Recognizing that using drugs and surgery to manage existing heart disease will not go nearly far enough to meet its goal of improving Americans' cardiovascular health by 20% and reducing cardiovascular disease-related deaths by 20% by the year 2020, the American Heart Association now advises lifestyle interventions in order to reduce the cardiovascular disease burden in the United States. In a new "call to action" published on October 7, 2013, in Circulation, AHA members state, "It is abundantly clear that cardiovascular health is being lost from childhood through young adulthood and that the major reasons are adverse health behaviors related to diet, physical activity, healthy weight maintenance, and smoking." They further advise, "Health risk behaviors warrant concerted intervention."
Members of the AHA have apparently realized that people can change bad behaviors: "The old folklore that 'behavior can't be changed' has been dispelled by numerous randomized controlled trials of effective behavioral interventions." One of the research articles cited by the AHA, published in 2004 by the Bayer Institute for Health Care Communication, demonstrates that "There is evidence for the efficacy of interventions to reduce smoking and risky / harmful alcohol use in unselected patients, and evidence for the efficacy of medium- to high-intensity dietary counseling by specially trained clinicians in high-risk patients." MG Goldstein and his co-authors go on to state that "There is fair to good evidence for moderate, sustained weight loss in obese patients receiving high-intensity counseling." Anyone who watches The Biggest Loser could have told the researchers that!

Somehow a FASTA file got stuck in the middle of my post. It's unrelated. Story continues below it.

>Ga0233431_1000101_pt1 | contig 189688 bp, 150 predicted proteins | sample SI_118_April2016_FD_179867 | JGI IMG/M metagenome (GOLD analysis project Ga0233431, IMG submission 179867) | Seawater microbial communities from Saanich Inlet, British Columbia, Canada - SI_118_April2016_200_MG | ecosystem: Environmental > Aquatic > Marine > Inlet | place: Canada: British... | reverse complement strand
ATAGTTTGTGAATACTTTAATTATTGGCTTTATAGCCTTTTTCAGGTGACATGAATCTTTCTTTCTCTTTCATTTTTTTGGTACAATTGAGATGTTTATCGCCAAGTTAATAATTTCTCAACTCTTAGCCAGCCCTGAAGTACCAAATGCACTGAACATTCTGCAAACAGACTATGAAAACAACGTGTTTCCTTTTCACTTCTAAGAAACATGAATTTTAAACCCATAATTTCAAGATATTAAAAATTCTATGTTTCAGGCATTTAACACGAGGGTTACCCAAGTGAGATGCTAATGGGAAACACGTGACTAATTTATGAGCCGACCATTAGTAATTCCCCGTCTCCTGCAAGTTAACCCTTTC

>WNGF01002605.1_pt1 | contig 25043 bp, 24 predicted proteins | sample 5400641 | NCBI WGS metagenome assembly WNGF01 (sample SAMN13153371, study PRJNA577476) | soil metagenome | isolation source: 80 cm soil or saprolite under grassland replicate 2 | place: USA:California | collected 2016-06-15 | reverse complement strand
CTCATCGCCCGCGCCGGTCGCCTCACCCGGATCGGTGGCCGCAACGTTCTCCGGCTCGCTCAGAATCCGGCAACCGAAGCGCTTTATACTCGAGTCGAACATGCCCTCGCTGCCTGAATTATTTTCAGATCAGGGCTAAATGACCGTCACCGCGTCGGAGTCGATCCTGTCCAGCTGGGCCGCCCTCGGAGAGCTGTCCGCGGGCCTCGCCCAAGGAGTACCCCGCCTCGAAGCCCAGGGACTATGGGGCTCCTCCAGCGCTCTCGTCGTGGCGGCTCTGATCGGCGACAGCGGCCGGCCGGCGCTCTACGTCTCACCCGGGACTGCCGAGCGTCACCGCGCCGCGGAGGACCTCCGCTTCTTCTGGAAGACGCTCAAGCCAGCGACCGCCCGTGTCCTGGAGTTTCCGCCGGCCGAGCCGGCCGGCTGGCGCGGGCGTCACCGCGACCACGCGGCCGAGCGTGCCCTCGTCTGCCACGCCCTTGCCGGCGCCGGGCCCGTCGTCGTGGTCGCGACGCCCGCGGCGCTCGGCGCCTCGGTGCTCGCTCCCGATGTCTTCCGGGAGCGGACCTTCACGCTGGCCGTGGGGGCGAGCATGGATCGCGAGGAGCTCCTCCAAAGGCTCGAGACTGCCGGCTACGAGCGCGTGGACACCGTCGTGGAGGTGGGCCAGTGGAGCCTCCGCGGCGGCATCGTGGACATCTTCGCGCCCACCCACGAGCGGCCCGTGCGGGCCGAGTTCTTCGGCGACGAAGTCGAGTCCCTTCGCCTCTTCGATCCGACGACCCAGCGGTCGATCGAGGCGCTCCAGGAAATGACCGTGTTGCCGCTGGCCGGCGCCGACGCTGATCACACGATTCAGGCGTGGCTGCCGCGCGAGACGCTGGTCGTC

In its 2013 update of the guide to improving cardiovascular health at the community level, the AHA outlines a three-dimensional conceptual framework of vectors and factors to improve cardiovascular health at the national level. Perhaps the AHA should focus less on multi-dimensional conceptual frameworks and spend its effort on developing a fast and frugal heuristic for cardiovascular health -- something like exercise for 60 minutes each day, reject any "food" with more than eight ingredients, and spend no more than 10% of daily caloric intake (which would be 200 of 2000 Calories) on junk food (sweets, chips, non-water beverages).